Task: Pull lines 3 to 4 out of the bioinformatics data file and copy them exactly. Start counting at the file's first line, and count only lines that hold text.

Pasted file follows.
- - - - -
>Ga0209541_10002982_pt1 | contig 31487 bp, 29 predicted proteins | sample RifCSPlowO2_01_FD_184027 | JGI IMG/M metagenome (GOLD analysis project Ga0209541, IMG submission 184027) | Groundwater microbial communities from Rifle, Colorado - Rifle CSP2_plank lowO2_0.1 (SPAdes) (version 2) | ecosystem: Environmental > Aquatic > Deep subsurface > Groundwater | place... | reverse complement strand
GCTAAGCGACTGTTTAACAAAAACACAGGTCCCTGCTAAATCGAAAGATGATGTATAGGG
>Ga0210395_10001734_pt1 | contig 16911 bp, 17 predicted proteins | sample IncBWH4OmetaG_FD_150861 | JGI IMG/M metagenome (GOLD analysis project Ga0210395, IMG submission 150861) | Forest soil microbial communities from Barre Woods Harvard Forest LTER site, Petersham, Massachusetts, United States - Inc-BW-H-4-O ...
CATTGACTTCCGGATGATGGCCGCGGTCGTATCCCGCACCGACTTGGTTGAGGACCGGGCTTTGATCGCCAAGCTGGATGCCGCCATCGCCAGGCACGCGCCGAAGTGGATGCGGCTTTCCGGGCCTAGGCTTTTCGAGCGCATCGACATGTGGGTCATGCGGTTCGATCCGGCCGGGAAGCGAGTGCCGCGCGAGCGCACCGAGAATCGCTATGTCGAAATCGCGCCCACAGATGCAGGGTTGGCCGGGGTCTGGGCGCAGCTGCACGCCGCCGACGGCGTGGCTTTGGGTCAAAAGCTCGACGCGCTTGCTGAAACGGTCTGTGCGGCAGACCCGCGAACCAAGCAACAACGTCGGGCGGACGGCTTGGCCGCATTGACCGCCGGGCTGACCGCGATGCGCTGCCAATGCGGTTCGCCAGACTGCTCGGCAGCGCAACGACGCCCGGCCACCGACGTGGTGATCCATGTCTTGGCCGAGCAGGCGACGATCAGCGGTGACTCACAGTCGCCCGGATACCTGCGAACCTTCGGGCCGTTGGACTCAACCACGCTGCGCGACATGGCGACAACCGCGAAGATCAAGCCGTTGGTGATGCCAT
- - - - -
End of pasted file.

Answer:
>Ga0210395_10001734_pt1 | contig 16911 bp, 17 predicted proteins | sample IncBWH4OmetaG_FD_150861 | JGI IMG/M metagenome (GOLD analysis project Ga0210395, IMG submission 150861) | Forest soil microbial communities from Barre Woods Harvard Forest LTER site, Petersham, Massachusetts, United States - Inc-BW-H-4-O ...
CATTGACTTCCGGATGATGGCCGCGGTCGTATCCCGCACCGACTTGGTTGAGGACCGGGCTTTGATCGCCAAGCTGGATGCCGCCATCGCCAGGCACGCGCCGAAGTGGATGCGGCTTTCCGGGCCTAGGCTTTTCGAGCGCATCGACATGTGGGTCATGCGGTTCGATCCGGCCGGGAAGCGAGTGCCGCGCGAGCGCACCGAGAATCGCTATGTCGAAATCGCGCCCACAGATGCAGGGTTGGCCGGGGTCTGGGCGCAGCTGCACGCCGCCGACGGCGTGGCTTTGGGTCAAAAGCTCGACGCGCTTGCTGAAACGGTCTGTGCGGCAGACCCGCGAACCAAGCAACAACGTCGGGCGGACGGCTTGGCCGCATTGACCGCCGGGCTGACCGCGATGCGCTGCCAATGCGGTTCGCCAGACTGCTCGGCAGCGCAACGACGCCCGGCCACCGACGTGGTGATCCATGTCTTGGCCGAGCAGGCGACGATCAGCGGTGACTCACAGTCGCCCGGATACCTGCGAACCTTCGGGCCGTTGGACTCAACCACGCTGCGCGACATGGCGACAACCGCGAAGATCAAGCCGTTGGTGATGCCAT